You need to have the courage and the will to get to know others. But you must also respect the fact that there are people who are satisfied with just a small circle of friends and who don't want to meet other people. We live in a time in which everything is changing very fast and that unsettles people and they feel insecure. But that also comes from the fact that we don't know each other. In the last year I've travelled South East Europe twice, that is before the EU accession and I asked people in Bulgaria and Romania for example, whether they were looking forward to the accession. With a few exceptions, they were all very sceptical and were afraid of the EU. I am a convinced European. I'm happy when any border falls, where I don't have to show my passport - or my car boot - and don't have to wait for hours at the checkpoint until everything is done. I think that the EU thinking contributes to more collaboration and to people not eyeing each other up suspiciously.

Do you speak from experience?

Yes, it's all been that way: For example when I am detained at the Walserberg checkpoint going into Germany and the border guard sees the instruments in the car, and I'm looking a bit unshaven and have long hair, then I'm the enemy. And when I then have to have everything checked there, have to unpack everything and prove that I can play and so on, then I think to myself "bloody Germans" and not "bloody border guard", which rubs off unfairly on the whole country. So if just the borders aren't there, at least that is gone. But of course borders also provide protection.

There are problems when people draw the borders too closely around themselves and at the same time define their identity mainly by their country.

It is exactly this definition of identity that is the exciting thing in the European Union. Because people do have a national awareness, but also the European identity. Only, this isn't so noticeable from within. But from outside, for example for someone from Africa there is most likely a European identity, the same way that there is an African identity for us - although east and west and Upper Volta and Lower Volta are worlds apart.

So travelling on prescription wouldn't be a bad idea.

That would certainly be a good idea. But I can imagine that's quite a vision to put something like that into action as a job market model too - and to even say after five years everyone can take a year off, the machines are becoming ever more efficient (laughs).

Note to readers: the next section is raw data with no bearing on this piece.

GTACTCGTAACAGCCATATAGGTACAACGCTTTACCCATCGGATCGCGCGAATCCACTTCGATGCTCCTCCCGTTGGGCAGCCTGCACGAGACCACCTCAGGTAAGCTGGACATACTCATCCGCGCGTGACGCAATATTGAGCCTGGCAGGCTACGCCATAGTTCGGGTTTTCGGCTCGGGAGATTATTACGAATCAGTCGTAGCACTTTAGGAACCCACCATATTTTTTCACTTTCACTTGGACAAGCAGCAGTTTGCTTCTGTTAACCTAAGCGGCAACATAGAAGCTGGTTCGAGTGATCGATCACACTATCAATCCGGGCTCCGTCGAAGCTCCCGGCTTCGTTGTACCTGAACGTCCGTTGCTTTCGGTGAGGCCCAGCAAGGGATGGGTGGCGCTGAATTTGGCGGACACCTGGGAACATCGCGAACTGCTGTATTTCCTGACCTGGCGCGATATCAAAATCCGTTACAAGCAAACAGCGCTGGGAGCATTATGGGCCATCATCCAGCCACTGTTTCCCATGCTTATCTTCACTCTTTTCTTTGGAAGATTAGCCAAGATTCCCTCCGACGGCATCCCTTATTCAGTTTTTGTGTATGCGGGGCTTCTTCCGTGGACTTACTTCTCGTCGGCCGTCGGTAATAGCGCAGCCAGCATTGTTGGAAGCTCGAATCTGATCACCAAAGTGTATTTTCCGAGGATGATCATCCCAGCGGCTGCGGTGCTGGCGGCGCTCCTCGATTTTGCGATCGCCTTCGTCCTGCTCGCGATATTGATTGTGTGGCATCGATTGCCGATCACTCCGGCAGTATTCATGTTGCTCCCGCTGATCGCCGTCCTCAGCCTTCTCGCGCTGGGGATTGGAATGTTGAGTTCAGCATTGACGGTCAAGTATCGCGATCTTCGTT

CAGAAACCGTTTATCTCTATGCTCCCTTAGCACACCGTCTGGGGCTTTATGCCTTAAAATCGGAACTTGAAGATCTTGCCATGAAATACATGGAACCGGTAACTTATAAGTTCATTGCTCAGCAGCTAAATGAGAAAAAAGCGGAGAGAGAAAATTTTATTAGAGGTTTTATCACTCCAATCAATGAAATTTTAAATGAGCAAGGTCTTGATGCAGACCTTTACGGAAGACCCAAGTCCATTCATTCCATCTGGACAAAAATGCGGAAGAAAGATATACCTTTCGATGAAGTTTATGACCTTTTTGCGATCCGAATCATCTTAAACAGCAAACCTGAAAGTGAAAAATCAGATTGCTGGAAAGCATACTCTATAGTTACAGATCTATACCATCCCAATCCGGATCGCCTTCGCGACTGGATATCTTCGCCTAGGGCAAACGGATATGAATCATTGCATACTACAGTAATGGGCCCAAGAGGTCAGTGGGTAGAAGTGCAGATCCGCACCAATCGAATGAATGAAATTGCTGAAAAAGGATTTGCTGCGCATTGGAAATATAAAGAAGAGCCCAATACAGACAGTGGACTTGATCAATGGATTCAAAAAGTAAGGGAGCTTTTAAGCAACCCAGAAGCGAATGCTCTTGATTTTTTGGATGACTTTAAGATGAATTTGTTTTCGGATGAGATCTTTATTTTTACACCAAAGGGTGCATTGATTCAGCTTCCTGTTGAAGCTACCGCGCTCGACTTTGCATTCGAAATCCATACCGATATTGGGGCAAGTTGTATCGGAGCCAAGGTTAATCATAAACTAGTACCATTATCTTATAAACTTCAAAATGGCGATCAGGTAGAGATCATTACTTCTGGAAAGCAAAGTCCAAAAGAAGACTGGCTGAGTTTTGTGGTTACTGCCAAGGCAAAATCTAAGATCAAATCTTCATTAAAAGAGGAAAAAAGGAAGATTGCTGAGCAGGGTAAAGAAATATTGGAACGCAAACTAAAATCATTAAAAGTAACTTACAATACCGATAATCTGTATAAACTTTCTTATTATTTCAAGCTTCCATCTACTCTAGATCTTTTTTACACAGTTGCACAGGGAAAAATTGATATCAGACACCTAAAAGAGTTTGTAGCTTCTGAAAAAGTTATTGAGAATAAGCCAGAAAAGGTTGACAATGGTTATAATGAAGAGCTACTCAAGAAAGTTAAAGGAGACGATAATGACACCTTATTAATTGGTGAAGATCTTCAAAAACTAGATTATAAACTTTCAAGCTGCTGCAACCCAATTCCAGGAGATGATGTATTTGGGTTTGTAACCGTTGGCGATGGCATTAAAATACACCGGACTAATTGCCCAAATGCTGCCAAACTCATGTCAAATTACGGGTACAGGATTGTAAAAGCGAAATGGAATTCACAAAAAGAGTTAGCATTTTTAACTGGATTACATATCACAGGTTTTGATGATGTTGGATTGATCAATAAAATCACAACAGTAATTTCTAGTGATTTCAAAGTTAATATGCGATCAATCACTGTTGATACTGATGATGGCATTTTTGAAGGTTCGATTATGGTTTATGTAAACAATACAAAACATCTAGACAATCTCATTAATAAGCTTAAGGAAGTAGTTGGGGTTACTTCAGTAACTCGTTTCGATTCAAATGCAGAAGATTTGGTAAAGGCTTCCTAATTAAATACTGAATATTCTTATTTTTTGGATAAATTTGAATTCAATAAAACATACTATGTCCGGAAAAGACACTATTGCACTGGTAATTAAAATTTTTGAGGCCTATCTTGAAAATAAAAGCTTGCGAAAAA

Apropos efficiency: Will a CD be released for the tour too?

Not for the first tour, but next year around this time before the second stage starts. I'll be producing a CD over the winter.

And a live DVD about the first tour?

An ambitious documentary film project is being planned, but not everything is sorted yet.

Who will be doing it?

The ORF will be co-producing so to speak and I've been able to get Geyrhalterfilm as producers. So we have very good qualifications behind us, but the finances are not yet sorted. There are many days to film, 90 days on the ship and the time beforehand should be filmed too. That costs the earth for a whole team. The ORF want to do it, but for the money that they want to spend, you can only do the half of it. And then the question remains where we should get the other half from. Sometimes it's easier to do things alone, rather than as a group. On the other hand, it's also the exciting thing that you have to find a consensus in cooperation. But there has to be a conflict before you reach a consensus.

[Read the Wiener Festwochen portion of the interview]

From train to ship

Tele 19/2007 | Text: Werner Rass | Photos: Peter Burgstaller

Leaving for Vienna. With Goisern between Salzburg and Munich.
What moves him (away): his music, his adventures.

Hubert von Goisern

New day. Salzburg, Hauptbahnhof, time: 11.03. Hubert von Goisern boards the EC 68, heading for Munich. It is a departure after years of inner peace. The folk musician, who has long since distanced himself from the "Hiatamadl" image will be travelling the Danube with a convoy of three ships in 2007 and 2008 as ambassador for the Capital of Culture Linz. And he will be giving concerts from the lightly swaying stage - starting on 22nd June this year. The high point: 2009 in Linz, where the cargo of sound will be unloaded at a mega festival. In the meantime: 14 countries - about 100 artists - more than 12,000 river kilometres - more than 300,000 people live!